Protocols – and Why We Appreciate Them (Hint: Ebola.)

When I was hospitalized overnight, I asked a kindly nurse to get something from my bag for me, as I was confined in bed. She stuck her hand into the pocket, rummaged around- and gasped when she got pricked by a brand-new, never-used flexible acupuncture needle that had gotten out of its packaging somehow. (That’s not what I was asking her to get… no comment on the contents of my bag.)
I reassured her that I have no communicable diseases, am not a drug user, and the needle was never used, to no avail.
She and I both had to get our blood taken and sent to the lab.
Hospital protocol.
This happened a couple years ago. At the time, I was sort of annoyed. Today, I would’ve been vying for that blood test just as keenly as she was.
There is currently an Ebola outbreak. To recap: Ebola is a hemorrhagic fever that strikes like worst imaginable flu and kills about 70 percent of its victims. Since 1976, there have only been about 20 known Ebola outbreaks. The total sum of deaths from Ebola, until now, was 1,548 deaths. It never got very far, beyond some isolated and remote areas in Africa.
The 2014 outbreak is remarkable because the virus has spread to nine countries within a year of it being identified, including the USA, and has already infected more than 20,000 people. That is over four times the sum total of all previous outbreaks combined.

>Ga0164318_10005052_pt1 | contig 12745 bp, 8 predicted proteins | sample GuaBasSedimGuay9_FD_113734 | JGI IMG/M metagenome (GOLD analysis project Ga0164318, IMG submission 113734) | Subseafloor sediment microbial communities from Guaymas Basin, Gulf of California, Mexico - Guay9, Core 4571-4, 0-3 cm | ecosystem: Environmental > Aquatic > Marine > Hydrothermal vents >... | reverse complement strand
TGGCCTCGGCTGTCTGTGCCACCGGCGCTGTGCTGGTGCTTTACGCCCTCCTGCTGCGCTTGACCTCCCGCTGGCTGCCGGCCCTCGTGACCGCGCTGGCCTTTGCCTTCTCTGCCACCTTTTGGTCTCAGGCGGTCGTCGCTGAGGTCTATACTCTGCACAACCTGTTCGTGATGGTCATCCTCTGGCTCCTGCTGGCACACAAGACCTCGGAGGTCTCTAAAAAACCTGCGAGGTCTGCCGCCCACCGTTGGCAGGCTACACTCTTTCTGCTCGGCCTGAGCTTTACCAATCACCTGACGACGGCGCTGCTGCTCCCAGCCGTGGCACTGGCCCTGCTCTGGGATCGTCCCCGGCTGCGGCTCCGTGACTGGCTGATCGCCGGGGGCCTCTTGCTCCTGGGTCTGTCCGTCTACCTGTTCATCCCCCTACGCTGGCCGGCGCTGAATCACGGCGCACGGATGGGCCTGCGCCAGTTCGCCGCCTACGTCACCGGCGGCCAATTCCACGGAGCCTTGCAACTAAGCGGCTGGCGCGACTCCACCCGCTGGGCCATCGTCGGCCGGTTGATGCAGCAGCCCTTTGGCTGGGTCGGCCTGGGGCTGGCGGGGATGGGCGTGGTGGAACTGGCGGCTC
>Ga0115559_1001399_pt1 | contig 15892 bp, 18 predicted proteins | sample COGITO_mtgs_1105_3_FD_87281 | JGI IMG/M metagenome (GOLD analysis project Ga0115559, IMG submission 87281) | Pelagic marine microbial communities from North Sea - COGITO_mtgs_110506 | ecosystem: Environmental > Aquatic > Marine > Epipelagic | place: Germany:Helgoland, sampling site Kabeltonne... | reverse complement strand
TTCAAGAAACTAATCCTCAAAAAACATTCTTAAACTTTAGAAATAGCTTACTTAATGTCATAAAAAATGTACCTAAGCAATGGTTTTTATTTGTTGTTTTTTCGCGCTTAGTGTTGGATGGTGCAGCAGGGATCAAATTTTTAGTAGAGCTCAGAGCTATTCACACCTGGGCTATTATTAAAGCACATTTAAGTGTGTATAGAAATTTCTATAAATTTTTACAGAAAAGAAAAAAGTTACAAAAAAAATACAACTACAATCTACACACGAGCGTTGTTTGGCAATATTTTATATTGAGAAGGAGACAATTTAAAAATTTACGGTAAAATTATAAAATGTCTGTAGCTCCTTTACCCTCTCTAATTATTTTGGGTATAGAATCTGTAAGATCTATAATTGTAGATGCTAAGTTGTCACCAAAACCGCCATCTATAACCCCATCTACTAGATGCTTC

In the USA, chances are good for recovery, and chances are still very slim for catching Ebola, since it is not airborne and is transmitted mainly through direct contact with infected bodily fluids.
There is no cure for Ebola. The best offense in this case is a watertight defense, which includes containing the virus where it hits, and managing contamination from medical waste. That’s partly our job- medical waste disposal companies.
You probably don’t need to worry about Ebola as you go about your day… but I did want to say, that we, your medical waste management companies, are sticking religiously to protocols about biohazardous waste disposal, sharps disposal, and all other medical waste disposal.
We’re doing our little bit to keep everybody safer.
So the next time you begin to get annoyed when someone sticks to unnecessary protocol, remember that there is some reason for protocol. Protocols were not created to annoy people and waste time. At least, not medical waste disposal protocols. They were probably very necessary when they were first put into place, and you may find yourself grateful for them… like maybe tommorrow.
You can check out our other blog articles about how to safely dispose of needles, and other biohazardous waste disposal tips, below.

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